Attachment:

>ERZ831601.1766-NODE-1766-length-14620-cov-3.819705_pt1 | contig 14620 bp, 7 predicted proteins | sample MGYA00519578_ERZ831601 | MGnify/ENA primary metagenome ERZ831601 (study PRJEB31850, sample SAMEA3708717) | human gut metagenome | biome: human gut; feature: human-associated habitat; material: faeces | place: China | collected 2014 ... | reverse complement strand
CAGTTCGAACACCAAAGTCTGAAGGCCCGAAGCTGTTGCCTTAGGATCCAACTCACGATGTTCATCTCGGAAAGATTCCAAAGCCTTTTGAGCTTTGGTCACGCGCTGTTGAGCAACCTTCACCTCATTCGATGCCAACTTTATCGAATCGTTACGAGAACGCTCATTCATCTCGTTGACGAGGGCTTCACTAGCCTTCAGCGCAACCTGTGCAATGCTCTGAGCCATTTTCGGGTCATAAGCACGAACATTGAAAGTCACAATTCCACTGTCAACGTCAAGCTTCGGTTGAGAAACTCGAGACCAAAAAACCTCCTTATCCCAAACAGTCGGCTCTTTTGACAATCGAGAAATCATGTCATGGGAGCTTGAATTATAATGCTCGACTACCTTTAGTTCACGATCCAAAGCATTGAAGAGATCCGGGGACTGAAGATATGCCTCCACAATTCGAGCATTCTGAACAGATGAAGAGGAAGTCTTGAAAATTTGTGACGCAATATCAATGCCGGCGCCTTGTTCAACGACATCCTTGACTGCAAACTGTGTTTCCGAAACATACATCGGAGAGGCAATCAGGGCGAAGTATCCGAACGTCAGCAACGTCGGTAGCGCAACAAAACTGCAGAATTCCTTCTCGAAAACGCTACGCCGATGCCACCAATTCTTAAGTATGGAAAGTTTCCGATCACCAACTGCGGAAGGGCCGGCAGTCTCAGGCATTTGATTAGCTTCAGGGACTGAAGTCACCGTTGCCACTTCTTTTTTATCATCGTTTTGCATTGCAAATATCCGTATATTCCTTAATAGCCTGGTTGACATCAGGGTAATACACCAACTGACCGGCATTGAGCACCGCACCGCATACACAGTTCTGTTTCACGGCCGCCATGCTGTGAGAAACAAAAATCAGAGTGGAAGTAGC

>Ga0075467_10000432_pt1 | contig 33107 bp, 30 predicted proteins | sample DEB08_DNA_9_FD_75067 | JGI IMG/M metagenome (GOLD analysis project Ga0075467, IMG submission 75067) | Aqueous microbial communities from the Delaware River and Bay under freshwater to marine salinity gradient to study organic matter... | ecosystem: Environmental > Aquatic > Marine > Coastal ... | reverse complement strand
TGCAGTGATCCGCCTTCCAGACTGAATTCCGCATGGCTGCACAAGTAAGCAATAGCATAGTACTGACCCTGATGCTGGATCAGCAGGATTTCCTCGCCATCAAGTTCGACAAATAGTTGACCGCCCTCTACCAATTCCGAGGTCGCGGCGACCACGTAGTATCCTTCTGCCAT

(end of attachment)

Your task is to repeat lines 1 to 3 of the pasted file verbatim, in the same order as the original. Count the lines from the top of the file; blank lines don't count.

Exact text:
>ERZ831601.1766-NODE-1766-length-14620-cov-3.819705_pt1 | contig 14620 bp, 7 predicted proteins | sample MGYA00519578_ERZ831601 | MGnify/ENA primary metagenome ERZ831601 (study PRJEB31850, sample SAMEA3708717) | human gut metagenome | biome: human gut; feature: human-associated habitat; material: faeces | place: China | collected 2014 ... | reverse complement strand
CAGTTCGAACACCAAAGTCTGAAGGCCCGAAGCTGTTGCCTTAGGATCCAACTCACGATGTTCATCTCGGAAAGATTCCAAAGCCTTTTGAGCTTTGGTCACGCGCTGTTGAGCAACCTTCACCTCATTCGATGCCAACTTTATCGAATCGTTACGAGAACGCTCATTCATCTCGTTGACGAGGGCTTCACTAGCCTTCAGCGCAACCTGTGCAATGCTCTGAGCCATTTTCGGGTCATAAGCACGAACATTGAAAGTCACAATTCCACTGTCAACGTCAAGCTTCGGTTGAGAAACTCGAGACCAAAAAACCTCCTTATCCCAAACAGTCGGCTCTTTTGACAATCGAGAAATCATGTCATGGGAGCTTGAATTATAATGCTCGACTACCTTTAGTTCACGATCCAAAGCATTGAAGAGATCCGGGGACTGAAGATATGCCTCCACAATTCGAGCATTCTGAACAGATGAAGAGGAAGTCTTGAAAATTTGTGACGCAATATCAATGCCGGCGCCTTGTTCAACGACATCCTTGACTGCAAACTGTGTTTCCGAAACATACATCGGAGAGGCAATCAGGGCGAAGTATCCGAACGTCAGCAACGTCGGTAGCGCAACAAAACTGCAGAATTCCTTCTCGAAAACGCTACGCCGATGCCACCAATTCTTAAGTATGGAAAGTTTCCGATCACCAACTGCGGAAGGGCCGGCAGTCTCAGGCATTTGATTAGCTTCAGGGACTGAAGTCACCGTTGCCACTTCTTTTTTATCATCGTTTTGCATTGCAAATATCCGTATATTCCTTAATAGCCTGGTTGACATCAGGGTAATACACCAACTGACCGGCATTGAGCACCGCACCGCATACACAGTTCTGTTTCACGGCCGCCATGCTGTGAGAAACAAAAATCAGAGTGGAAGTAGC

>Ga0075467_10000432_pt1 | contig 33107 bp, 30 predicted proteins | sample DEB08_DNA_9_FD_75067 | JGI IMG/M metagenome (GOLD analysis project Ga0075467, IMG submission 75067) | Aqueous microbial communities from the Delaware River and Bay under freshwater to marine salinity gradient to study organic matter... | ecosystem: Environmental > Aquatic > Marine > Coastal ... | reverse complement strand